Credit to firms can be classified in two categories: revolving credit lines and term loans. Revolving credit lines offer borrowers the option to draw funds up to a limit, repay and redraw them as they see fit. In term loans, borrowers usually make a single draw of funds and commit to pay a fixed amount periodically. Both types of credit have pros and cons. However, it is not clear what determines whether a firm obtains a revolving credit or a term loan. In particular, two interesting questions arise. First, what is the relationship between the type of credit to firms and the economic cycle? Second, are there any differences between those types of loans in terms of pricing? In a recently released paper, I explore these questions for Mexican firms, using credit level information from Mexico’s National Banking and Securities Commission (CNBV) for the period of 2001-2012.
In the study, I find a significant relationship between the type of credit and the economic cycle. At the aggregate level, the data show that in slowdowns and recessions revolving credit increases (as a proportion of the total outstanding amount of credit to firms). In economic booms, the proportion of revolving credit falls, which means that term loans become more important. The data also show different patterns between small and medium enterprises (SMEs) and large firms. The figure below shows four periods. In period I, the revolving credit proportion (the credit mix) is almost the same for both sizes of firms: around 60%. In period II, term loans are more important for SMEs than for large firms. Period III (the period of the financial crisis in the US) depicts an increase in revolving credit for both types of firms, but large firms seem to have a stronger reaction. Finally, in period IV –a time of recovery and growth– term loans are more important for large firms than for SMEs.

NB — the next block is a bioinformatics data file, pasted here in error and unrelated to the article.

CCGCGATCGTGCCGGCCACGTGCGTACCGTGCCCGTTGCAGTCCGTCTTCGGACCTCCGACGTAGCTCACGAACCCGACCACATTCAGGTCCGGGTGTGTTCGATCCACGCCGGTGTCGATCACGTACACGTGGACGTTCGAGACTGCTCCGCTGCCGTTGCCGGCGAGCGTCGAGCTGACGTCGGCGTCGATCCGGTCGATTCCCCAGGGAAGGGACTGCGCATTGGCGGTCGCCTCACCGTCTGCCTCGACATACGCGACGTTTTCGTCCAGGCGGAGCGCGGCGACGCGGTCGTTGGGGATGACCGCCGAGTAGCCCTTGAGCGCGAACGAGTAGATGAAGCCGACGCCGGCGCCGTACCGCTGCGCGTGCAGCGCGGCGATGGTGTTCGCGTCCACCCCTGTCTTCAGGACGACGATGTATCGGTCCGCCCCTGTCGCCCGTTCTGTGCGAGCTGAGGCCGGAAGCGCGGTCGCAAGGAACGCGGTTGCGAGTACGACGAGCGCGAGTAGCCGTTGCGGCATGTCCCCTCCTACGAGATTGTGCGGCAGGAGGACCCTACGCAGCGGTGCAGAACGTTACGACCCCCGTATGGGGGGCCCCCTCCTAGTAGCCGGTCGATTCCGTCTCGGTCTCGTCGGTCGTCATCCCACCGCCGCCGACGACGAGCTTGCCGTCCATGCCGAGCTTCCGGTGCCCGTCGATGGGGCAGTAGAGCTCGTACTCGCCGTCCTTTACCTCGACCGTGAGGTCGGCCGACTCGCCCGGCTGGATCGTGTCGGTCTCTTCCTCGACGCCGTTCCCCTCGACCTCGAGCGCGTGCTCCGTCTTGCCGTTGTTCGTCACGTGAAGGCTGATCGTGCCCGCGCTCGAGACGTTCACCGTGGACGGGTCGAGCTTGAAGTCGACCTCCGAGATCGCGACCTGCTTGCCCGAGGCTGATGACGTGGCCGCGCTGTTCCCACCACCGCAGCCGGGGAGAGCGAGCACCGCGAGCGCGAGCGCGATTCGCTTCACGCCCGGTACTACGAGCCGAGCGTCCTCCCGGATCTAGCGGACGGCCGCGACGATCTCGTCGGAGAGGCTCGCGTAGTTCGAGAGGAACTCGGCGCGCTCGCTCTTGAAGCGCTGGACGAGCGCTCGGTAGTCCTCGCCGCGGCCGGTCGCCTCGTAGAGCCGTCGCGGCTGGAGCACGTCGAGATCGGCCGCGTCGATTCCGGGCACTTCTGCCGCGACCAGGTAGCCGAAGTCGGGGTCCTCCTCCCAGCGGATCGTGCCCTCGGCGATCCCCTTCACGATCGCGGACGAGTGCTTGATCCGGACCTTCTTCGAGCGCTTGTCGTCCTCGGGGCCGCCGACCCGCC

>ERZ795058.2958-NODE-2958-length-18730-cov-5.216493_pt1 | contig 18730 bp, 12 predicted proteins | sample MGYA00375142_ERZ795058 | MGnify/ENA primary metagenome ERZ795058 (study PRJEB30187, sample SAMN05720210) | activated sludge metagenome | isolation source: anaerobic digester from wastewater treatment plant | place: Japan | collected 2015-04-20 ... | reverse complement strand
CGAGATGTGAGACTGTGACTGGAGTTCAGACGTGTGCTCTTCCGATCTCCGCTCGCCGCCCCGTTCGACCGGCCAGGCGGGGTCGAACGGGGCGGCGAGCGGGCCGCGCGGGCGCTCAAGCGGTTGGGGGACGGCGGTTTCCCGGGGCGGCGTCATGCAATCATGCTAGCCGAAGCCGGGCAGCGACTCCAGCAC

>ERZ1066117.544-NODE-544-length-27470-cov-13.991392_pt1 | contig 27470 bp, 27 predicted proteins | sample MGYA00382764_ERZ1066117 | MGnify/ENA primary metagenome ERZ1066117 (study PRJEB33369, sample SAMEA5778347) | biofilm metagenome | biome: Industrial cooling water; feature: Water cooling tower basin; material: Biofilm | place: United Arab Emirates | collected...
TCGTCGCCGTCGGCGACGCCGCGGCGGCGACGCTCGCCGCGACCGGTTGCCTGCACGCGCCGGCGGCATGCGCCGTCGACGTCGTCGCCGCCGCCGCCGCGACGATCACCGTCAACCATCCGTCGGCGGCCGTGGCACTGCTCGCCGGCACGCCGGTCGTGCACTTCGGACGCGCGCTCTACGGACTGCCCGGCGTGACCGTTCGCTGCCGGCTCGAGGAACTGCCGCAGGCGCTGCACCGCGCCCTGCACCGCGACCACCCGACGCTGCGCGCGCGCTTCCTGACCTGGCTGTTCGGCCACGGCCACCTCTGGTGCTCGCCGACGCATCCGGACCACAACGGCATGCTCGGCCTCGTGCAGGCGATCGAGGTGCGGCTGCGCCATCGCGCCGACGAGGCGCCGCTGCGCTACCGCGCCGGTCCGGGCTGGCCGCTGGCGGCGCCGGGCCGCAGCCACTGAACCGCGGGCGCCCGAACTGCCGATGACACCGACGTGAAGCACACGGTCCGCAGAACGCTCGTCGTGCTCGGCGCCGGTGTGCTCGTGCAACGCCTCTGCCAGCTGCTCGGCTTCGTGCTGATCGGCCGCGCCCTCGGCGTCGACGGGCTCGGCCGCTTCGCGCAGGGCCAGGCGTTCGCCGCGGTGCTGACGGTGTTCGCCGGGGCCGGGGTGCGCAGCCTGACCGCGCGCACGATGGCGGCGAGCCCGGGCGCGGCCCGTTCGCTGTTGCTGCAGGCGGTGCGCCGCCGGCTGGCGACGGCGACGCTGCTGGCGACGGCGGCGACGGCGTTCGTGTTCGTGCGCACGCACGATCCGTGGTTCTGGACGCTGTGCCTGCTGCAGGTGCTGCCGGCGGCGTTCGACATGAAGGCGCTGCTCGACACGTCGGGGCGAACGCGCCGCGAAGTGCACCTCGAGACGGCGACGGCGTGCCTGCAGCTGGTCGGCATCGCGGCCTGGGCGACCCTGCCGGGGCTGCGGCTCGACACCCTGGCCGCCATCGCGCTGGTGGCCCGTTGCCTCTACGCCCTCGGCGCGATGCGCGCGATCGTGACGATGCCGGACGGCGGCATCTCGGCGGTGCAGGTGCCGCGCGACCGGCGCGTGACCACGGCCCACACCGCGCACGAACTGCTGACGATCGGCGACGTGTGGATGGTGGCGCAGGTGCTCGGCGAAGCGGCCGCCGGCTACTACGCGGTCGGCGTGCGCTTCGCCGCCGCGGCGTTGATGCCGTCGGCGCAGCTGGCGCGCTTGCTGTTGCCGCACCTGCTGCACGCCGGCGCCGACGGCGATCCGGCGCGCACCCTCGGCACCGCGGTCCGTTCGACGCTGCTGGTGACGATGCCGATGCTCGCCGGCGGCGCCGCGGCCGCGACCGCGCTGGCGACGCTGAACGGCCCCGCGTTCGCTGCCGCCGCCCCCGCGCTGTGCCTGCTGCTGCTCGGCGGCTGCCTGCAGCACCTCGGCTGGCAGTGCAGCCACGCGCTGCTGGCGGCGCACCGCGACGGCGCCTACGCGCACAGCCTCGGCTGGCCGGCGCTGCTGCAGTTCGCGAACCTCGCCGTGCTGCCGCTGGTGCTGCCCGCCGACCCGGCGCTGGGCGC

As I discuss in the paper, the credit mix and its relationship with the economy could be the result of many factors. For example, revolving credits usually have short-term maturities and variable interest rates, whereas term loans have longer maturities and fixed rates. It is possible that firms demand different types of credit as their circumstances and liquidity needs change. However, when analyzing the data at the micro level, the study shows that new firms entering the market are the ones responsible for the changes in the aggregate credit mix. This means that the firms switching between types of credit are not the same through time.
The study also analyzes the differences in interest rates between types of credit. Controlling for credit and borrowers’ characteristics, my results suggest that revolving credit lines have higher interest rates than term loans. I argue that some of the reasons behind those differences could be, for instance, that the option the revolving credit provides does not come for free for either the borrower or the bank. For the borrower, having a revolving credit line entails having liquidity almost immediately but at a higher cost; for the bank, it represents a greater challenge in terms of valuation and risk management, as it implies higher asymmetric information problems.
The study is the first in Mexico to analyze credit firm dynamics from this perspective. However, in drawing conclusions from it, some caveats need to be considered. First, the analysis is purely exploratory. It does not rely on any theoretical model. Hence, it does not explain whether the type of credit is determined by the supply or demand side. And it does not provide a comprehensive examination of whether one type of credit is more profitable for banks or more efficient for the system as a whole. Similarly, the paper does not determine whether regulatory and supervisory authorities in Mexico should be worried when one type of credit is growing, or whether other authorities should contribute to stimulate one type of credit over the other. These unexplored issues are a sample of the topics that should be studied in future research.
A Spanish version of the paper can be found at this link.